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It All Started With Three Days of Peace and Music : Rock: Although Nancy Nevins of Laguna Beach didn't find lasting fame at Woodstock, her life since has reflected a generation.

August 11, 1994|NANCY NEVINS | SPECIAL TO THE TIMES

That sweltering Friday afternoon, Richie Havens sang, the Swami Satchedenada chanted, and then Sweetwater dealt with the squawking, archaic sound system and cranked out a sweaty 45-minute show: We were the first rock group to play at Woodstock.

We were first to stumble innocently across the black cables scattered insanely around the makeshift stage, and first to struggle to maintain eye contact across the plywood expanse.

Then, clutching gear and instruments, we were first to struggle up and down the slippery green hill backstage, hoping to catch a helicopter. We were first to make our way back to real life after the helicopter ran out of gas and dumped us onto a tiny, deserted airport runway in the hot country blackness of Upstate New York. Whooping and partying, Woodstock revelers tramped by in the dark woods, while perplexed Sweetwater sweated it out that late Friday night, listening to the happy, anonymous voices.

Finally back at the motel, we were first to collapse from exhaustion, then first to return to L.A. to tell our friends and mothers about entertaining the great swaying pasture of glistening hippies, stunned under the sun and stars by the spontaneous, rainy apocalypse of Woodstock.

But does anybody remember us?

There were posters with our name on it. We received some press. We're even in books about Woodstock. We even created a modest scandal after our set when our flute player, Albert, battered the Holiday Inn entrance overhang by driving the U-Haul truck into it.

So does anybody remember us?

With preparations underway to celebrate Woodstock's 25th anniversary and rock acts being recruited from everywhere ('60s veterans and '90s stars alike), with tons of media coverage and the attendant philosophical debate about combining authentic Woodstock with elaborate hotel/airline packages and cellular phones on site, with all this and more, does anybody remember us?

Eyes glaze when challenged, "Sweetwater, three albums, Warner Bros. Reprise Records, remember?" Sometimes, the hippest (usually oldest) say, "Oh, you-guys-were-great. What happened?"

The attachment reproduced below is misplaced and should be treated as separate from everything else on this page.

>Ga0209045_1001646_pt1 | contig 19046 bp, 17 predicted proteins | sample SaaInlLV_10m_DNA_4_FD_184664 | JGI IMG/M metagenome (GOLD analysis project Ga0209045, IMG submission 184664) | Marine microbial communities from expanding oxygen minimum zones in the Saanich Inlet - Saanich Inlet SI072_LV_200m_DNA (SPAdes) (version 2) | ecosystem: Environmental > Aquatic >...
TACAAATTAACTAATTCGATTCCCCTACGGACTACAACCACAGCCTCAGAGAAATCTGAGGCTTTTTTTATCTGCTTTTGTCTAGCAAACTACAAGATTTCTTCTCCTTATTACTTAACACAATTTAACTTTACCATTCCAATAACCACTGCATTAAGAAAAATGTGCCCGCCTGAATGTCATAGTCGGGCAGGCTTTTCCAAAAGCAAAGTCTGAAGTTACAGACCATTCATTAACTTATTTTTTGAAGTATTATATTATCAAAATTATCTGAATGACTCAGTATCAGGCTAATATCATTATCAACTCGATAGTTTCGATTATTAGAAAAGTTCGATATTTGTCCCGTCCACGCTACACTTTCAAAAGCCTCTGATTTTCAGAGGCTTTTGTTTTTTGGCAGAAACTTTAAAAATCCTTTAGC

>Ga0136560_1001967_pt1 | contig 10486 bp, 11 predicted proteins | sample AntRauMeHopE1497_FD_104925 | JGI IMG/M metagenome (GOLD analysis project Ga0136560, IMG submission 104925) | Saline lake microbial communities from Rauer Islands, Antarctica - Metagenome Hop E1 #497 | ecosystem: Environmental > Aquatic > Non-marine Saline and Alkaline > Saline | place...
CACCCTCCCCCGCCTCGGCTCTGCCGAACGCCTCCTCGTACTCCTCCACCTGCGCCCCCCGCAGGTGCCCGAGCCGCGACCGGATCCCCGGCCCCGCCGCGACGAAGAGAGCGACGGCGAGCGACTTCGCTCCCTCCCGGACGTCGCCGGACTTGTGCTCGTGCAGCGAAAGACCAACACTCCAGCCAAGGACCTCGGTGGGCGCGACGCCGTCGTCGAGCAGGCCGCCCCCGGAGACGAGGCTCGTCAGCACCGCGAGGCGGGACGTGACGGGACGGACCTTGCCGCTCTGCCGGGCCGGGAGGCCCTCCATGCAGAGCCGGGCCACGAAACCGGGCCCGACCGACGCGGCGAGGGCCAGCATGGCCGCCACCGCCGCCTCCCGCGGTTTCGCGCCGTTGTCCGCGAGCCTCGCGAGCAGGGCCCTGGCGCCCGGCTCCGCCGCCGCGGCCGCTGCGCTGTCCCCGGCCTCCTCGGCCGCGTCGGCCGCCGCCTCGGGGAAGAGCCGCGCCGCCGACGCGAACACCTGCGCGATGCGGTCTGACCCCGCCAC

What happened indeed.

The answer may be that most of us left after our set, forsaking the mud and the photo ops with other performers. Or maybe it was the forgettable sound system we tested for Hendrix, the Who and Joplin's fabulous shows to come. Maybe it was our management (actually called "Shady Management"), or maybe it was the temperament of Martin Scorcese, then editor of the "Woodstock" film, who left us on the cutting room floor.

Maybe we seemed too weird with seven eclectic instruments and no regular electric guitarist. After three technologically primitive '60s albums, maybe it was the missing, magical hit that defeated us. Maybe it was our jazz-rock vision, too fragile to survive the stormy, disco'd '70s.

Or maybe it was that drizzly December evening, four months after Woodstock, when a drunk driver made an accordion out of my Buick, leaving me, the lead singer, with one working vocal cord and petit mal seizures for the next 12 years.

Be it bad luck, the gods, whatever. The point, Woodstock, is that any group can come back when they've had a lot of hits. We want to come back because we belong to you.

We are you, Woodstock.

We survived. Well, some of us survived. Sweetwater has stood over the coffins of its drummer, its cellist, its flutist. And we've lost track of our sometimes-guitarist. But the rest of us still make music.

We survived aging, job loss and parents dying. We became teachers, builders, artists. When another band came along and used our name, we survived that too. Now we pay taxes, and we realize that the immortal feelings of 20-year-olds equal the illusions of the Establishment we once attacked so religiously.

*

Sometimes we shake our heads over really new music and we don't easily understand change like we used to, but we still dream, even though our own angry children sometimes call us foolish.

From Manson to Simpson, we survived the cultural mayhem: the gurus, the discos, the demise of vinyl LPs, the greed, the me-ism, the schemes of the '80s; screaming activists and presidential tomfoolery; acquiring and losing our fortunes; designer drugs; the New Age and our past lives; the movies, the issues, the wars, the guns-riots-floods-fires-earthquakes; the programs and the addictions of 25 years.

In spite of everything, we made good on our baby boomer lives. Not always as we thought we should, but we did. We're still here believing in the universe.

We create each day, although sometimes we creak a little. We have gray hair/thinning hair/no hair, and our waistlines have expanded. But like the best of our '60s dreams, we stayed the same while we grew, and as America approaches a new century, we will be her rock 'n' roll grandparents and great-grandparents.

We are all Woodstock with our clashing lusts for parties, children, money, God, simplicity, sameness, newness, fashion and truth.

And Sweetwater, like classic hippie/boomers, would love to bring our hope, our new drummer and our new music to this August's celebration.

There's much to sing about.

We just don't want to go on first, OK?

Nancy Nevins lives in Laguna Beach.

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